The MT10's tougher cousin
- Familiarity: I've used it once or twice and have initial impressions
The fit of the last (foot shape) is identical to the MT10. The upper has a bit of room in the toes but is a stiffer mesh that has less give than the mesh of the MT10, designed to keep out dust/sand and protect from puddles. It tends to fold and bunch up a little around the flex point for me but it will probably soften with use. The tongue is not gusseted and I found it easily twisted and folded when putting the foot in.
Length is true to size barefoot or with a thin sock. However, I found the toe-room a bit lacking compared to the MT10 due to the stiffer upper, and even a wide (2EE) in my size allowed my 4th and 5th toes rubbed the end. In the end I needed to go up a half size to the 11D in the MO80 to accomodate my wide toe splay, even though the shoe was a tad long for me.
The MO80 has good forefoot flex but is definitely much stiffer then the MT10 (particularly in the mid-foot and heel), though not as stiff as the MT110. The midsole is a beefed up MT10 with amazing toothy tread. It is a bit less cushioned than the MT110, especially in the forefoot. The vibram outsole is soft and will probably wear fast on rock and asphalt but is great for trails. The lugs will probably make it uncomfortable on paved roads anyway.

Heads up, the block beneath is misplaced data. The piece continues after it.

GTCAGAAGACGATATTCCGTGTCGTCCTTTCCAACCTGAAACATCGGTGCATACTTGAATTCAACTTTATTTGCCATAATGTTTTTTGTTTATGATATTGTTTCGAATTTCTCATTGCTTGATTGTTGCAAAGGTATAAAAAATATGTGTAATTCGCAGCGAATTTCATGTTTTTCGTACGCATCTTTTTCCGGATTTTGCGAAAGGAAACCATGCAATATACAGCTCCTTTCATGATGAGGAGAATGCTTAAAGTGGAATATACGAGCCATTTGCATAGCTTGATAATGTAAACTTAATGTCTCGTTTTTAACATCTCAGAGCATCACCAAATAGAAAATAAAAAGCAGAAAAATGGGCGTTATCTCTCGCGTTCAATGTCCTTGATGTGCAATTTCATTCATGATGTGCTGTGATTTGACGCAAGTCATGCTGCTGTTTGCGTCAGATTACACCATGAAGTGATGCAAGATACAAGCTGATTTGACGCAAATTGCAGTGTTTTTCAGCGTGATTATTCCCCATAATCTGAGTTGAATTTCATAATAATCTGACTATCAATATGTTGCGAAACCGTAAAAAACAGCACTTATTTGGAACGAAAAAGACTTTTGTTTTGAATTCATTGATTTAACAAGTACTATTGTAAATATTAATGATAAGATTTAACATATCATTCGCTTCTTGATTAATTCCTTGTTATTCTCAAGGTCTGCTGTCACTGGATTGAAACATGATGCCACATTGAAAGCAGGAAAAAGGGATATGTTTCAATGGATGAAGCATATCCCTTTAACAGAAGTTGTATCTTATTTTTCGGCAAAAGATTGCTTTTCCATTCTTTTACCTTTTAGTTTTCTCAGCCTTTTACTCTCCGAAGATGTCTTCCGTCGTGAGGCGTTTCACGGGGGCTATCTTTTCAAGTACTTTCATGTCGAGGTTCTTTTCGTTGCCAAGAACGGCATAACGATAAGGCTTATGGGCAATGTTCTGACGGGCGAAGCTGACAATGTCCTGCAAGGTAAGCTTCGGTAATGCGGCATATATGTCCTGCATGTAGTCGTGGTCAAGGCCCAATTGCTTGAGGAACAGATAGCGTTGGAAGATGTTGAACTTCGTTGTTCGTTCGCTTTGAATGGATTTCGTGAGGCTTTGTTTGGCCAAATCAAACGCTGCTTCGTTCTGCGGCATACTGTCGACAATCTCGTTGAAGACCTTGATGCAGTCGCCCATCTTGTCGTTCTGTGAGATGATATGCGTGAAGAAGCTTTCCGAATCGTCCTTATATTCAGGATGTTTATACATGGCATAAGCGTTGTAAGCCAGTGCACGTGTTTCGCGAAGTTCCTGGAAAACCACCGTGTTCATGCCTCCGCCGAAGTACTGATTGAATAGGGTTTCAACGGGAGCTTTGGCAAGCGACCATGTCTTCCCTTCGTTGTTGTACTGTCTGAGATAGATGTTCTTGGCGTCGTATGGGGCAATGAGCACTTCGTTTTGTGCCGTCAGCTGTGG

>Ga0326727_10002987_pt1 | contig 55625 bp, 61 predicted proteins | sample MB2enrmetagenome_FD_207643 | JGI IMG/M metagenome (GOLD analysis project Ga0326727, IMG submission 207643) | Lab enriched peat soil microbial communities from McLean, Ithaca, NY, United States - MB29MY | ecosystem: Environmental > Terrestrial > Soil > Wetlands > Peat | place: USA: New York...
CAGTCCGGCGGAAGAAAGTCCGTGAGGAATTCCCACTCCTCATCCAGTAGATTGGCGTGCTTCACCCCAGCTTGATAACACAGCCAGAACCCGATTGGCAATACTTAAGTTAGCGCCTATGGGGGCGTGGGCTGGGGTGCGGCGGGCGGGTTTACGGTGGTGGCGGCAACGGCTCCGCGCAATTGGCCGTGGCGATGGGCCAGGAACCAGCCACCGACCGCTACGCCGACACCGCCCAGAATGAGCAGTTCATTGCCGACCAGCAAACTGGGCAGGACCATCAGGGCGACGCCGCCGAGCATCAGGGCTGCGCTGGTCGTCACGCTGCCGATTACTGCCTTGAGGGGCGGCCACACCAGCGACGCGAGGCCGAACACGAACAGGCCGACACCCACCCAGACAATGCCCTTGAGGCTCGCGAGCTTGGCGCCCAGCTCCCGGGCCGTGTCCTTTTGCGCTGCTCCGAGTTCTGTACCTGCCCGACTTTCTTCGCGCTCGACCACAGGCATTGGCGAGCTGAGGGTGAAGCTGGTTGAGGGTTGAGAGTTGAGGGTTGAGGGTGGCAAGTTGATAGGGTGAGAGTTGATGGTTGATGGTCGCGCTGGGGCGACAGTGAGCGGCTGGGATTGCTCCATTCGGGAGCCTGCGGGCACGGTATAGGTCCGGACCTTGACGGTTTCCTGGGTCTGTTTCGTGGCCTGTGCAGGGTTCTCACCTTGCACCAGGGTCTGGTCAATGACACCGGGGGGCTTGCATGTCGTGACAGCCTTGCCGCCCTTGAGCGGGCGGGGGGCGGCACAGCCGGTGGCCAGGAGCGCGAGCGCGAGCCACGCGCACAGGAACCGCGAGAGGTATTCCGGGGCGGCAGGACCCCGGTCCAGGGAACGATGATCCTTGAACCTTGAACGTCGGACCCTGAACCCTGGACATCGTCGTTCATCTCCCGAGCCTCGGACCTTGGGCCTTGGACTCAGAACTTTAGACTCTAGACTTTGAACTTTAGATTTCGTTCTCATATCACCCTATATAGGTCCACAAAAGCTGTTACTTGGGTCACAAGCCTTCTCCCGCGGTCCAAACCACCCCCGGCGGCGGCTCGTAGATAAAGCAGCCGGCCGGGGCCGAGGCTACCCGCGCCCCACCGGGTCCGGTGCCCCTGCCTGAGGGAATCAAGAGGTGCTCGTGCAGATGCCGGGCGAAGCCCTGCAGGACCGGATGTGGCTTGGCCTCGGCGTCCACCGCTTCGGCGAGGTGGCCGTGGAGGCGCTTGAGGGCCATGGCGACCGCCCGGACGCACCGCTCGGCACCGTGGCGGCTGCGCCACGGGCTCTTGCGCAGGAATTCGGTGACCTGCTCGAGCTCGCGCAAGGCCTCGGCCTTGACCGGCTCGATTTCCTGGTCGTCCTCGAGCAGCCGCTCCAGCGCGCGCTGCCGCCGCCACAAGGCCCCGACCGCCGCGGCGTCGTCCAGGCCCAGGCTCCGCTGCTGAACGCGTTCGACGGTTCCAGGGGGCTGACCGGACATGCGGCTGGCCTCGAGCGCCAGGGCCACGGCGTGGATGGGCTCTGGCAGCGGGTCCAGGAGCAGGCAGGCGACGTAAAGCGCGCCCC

Lastly - there is a pronounced arch support in these compared to the MT10. That might be a good or bad thing depending on your needs. True minimalists will probably find it far too much, while bad over-pronators like myself transitioning to minimalist running will appreciate the support. I couldn't keep the MT110s due to lack of any arch support and the raised lateral edge increasing my over-pronation.
Overall a good shoe, but I wish it had a little more midsole in the forefoot. The level of midsole support is a bit light for people transitioning or logging a lot of hard miles on technical terrain, and the stiffer heel/midfoot and arch support might encourage a heel strike in those still learning proper barefoot form.